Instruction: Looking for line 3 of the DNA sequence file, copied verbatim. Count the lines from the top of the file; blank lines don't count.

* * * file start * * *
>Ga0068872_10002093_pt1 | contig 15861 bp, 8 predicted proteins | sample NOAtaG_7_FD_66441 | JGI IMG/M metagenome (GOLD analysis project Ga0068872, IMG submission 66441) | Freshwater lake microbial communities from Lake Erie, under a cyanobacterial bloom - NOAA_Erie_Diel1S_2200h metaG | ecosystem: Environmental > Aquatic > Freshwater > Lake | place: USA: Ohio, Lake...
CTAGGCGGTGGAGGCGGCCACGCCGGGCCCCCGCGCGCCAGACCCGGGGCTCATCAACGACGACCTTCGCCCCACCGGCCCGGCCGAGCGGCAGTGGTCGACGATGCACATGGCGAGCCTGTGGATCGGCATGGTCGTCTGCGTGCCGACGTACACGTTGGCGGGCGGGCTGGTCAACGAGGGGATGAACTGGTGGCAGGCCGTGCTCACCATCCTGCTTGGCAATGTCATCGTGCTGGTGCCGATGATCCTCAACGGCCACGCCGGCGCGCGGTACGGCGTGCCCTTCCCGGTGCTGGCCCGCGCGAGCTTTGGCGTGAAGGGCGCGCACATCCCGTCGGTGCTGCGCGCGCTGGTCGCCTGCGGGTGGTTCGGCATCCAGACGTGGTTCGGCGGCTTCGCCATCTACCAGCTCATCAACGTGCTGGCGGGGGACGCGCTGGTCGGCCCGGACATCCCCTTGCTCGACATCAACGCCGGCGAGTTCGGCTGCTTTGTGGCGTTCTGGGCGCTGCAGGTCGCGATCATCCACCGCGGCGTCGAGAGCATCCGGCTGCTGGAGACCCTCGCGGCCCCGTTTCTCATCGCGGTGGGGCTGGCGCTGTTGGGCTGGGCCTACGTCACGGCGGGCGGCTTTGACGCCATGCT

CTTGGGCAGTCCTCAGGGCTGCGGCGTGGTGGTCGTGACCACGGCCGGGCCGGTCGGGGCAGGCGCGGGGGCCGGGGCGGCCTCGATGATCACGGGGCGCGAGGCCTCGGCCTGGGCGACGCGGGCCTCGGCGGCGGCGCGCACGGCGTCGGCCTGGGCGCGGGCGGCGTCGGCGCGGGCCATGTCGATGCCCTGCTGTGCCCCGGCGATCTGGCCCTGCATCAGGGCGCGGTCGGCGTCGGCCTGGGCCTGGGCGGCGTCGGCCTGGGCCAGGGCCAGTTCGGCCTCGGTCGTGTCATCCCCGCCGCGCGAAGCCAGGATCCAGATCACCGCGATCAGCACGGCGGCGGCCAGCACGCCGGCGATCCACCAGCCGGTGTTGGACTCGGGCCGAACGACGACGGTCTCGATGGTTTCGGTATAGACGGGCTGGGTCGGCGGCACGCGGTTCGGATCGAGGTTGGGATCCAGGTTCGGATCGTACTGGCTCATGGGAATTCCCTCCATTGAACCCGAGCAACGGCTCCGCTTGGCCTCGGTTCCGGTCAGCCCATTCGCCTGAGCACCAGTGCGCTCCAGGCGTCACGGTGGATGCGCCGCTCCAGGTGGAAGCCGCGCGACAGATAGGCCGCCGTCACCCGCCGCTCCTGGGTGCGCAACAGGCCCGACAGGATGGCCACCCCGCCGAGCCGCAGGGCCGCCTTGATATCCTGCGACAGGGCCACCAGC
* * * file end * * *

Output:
CTTGGGCAGTCCTCAGGGCTGCGGCGTGGTGGTCGTGACCACGGCCGGGCCGGTCGGGGCAGGCGCGGGGGCCGGGGCGGCCTCGATGATCACGGGGCGCGAGGCCTCGGCCTGGGCGACGCGGGCCTCGGCGGCGGCGCGCACGGCGTCGGCCTGGGCGCGGGCGGCGTCGGCGCGGGCCATGTCGATGCCCTGCTGTGCCCCGGCGATCTGGCCCTGCATCAGGGCGCGGTCGGCGTCGGCCTGGGCCTGGGCGGCGTCGGCCTGGGCCAGGGCCAGTTCGGCCTCGGTCGTGTCATCCCCGCCGCGCGAAGCCAGGATCCAGATCACCGCGATCAGCACGGCGGCGGCCAGCACGCCGGCGATCCACCAGCCGGTGTTGGACTCGGGCCGAACGACGACGGTCTCGATGGTTTCGGTATAGACGGGCTGGGTCGGCGGCACGCGGTTCGGATCGAGGTTGGGATCCAGGTTCGGATCGTACTGGCTCATGGGAATTCCCTCCATTGAACCCGAGCAACGGCTCCGCTTGGCCTCGGTTCCGGTCAGCCCATTCGCCTGAGCACCAGTGCGCTCCAGGCGTCACGGTGGATGCGCCGCTCCAGGTGGAAGCCGCGCGACAGATAGGCCGCCGTCACCCGCCGCTCCTGGGTGCGCAACAGGCCCGACAGGATGGCCACCCCGCCGAGCCGCAGGGCCGCCTTGATATCCTGCGACAGGGCCACCAGC